One technical problem I faced while writing Charter Oak is “directing from the page.” This often happens when screenwriters give direction to either actors or directors as to how they want the shot to look on screen. One of the defining characteristics of a speculative script is the absolute refusal to direct from the page. The writer shows with his words an image that the director and actor can work to convey on film. In a few of my early drafts of Charter Oak , I was unconsciously directing from the page by giving my actors signals, or hints, as to how I wanted their facial expressions to be during a certain scene. I solved this problem by using strong, descriptive verbs and eliminating the majority of adverbs in the action sequences.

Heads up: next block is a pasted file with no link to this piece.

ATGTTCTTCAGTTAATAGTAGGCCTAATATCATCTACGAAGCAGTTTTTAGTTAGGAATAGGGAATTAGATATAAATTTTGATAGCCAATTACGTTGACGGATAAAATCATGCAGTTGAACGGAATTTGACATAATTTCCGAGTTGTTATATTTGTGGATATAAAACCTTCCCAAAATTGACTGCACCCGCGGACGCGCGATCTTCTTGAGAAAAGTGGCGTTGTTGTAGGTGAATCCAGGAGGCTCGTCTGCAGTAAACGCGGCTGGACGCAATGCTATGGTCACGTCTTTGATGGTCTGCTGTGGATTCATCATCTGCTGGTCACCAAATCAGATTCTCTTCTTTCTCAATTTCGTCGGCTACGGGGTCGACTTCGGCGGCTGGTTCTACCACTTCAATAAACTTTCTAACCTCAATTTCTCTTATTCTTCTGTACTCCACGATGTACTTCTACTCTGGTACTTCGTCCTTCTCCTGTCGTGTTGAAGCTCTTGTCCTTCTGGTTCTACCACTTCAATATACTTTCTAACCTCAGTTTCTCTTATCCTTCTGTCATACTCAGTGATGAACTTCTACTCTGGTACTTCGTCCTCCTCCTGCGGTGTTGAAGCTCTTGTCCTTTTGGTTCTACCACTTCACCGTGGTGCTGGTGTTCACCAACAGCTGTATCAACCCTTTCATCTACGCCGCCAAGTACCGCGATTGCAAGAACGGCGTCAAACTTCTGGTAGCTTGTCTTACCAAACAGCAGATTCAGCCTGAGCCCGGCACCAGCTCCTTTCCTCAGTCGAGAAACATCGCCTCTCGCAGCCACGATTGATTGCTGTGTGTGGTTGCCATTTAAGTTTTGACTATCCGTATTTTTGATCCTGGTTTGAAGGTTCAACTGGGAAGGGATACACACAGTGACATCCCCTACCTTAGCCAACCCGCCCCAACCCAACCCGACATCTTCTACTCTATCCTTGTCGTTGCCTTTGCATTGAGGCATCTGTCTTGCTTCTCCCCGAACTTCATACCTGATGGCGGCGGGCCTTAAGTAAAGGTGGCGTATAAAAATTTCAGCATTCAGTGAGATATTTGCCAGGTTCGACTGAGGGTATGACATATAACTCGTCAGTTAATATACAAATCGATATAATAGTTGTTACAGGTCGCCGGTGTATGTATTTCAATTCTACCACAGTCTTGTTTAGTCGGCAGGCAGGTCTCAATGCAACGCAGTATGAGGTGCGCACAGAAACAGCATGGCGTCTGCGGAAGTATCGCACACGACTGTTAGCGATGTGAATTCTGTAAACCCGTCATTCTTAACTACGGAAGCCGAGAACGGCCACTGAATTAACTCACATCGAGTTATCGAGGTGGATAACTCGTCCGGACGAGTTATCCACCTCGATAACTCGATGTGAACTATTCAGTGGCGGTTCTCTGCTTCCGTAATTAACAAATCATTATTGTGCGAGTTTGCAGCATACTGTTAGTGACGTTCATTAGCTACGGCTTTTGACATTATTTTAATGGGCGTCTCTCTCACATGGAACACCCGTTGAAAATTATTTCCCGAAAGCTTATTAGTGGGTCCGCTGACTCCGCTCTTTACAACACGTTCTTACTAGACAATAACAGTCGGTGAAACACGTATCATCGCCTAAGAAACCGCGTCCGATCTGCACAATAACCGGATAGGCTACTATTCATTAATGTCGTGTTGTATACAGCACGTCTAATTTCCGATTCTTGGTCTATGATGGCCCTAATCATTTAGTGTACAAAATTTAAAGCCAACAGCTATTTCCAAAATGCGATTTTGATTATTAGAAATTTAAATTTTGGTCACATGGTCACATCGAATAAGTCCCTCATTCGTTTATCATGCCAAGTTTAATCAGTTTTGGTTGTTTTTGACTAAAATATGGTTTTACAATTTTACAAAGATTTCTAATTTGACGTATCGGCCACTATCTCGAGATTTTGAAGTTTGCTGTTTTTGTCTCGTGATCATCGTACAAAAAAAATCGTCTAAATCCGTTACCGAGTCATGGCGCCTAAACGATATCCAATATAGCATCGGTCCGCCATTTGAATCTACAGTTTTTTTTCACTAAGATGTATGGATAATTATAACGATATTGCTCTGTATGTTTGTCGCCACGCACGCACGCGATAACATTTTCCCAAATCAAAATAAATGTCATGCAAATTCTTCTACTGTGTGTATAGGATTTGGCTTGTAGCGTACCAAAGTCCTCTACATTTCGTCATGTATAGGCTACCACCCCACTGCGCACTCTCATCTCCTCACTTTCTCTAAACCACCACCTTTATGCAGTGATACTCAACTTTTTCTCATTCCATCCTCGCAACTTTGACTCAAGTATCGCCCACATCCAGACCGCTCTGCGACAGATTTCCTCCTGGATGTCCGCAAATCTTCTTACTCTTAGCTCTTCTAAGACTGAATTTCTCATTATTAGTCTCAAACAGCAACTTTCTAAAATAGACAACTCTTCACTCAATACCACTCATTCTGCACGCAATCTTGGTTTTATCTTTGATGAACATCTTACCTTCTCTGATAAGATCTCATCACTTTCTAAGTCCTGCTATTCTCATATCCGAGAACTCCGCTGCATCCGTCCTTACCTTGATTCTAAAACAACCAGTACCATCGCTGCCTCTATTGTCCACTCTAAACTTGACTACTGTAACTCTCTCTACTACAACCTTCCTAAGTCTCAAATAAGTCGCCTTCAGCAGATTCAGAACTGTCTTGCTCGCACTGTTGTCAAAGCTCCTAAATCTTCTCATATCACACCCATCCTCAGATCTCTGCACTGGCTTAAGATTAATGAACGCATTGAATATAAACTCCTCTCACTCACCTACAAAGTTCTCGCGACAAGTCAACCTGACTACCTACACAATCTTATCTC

There are a number of aspects of Charter Oak that I pulled from my own life experiences. For example, my friends and I did see a man drive to a lake, and later in the evening, commit suicide by driving into the lake when no one was around to help him. So, with this narrative, I wanted to explore the identity of the man at the lake while also revealing Slink’s identity as young man shifting into adulthood. I conveyed this duality by having Slink’s conscious desire be to find the identity of the man in the sedan. His unconscious desire is to find out how his brother died.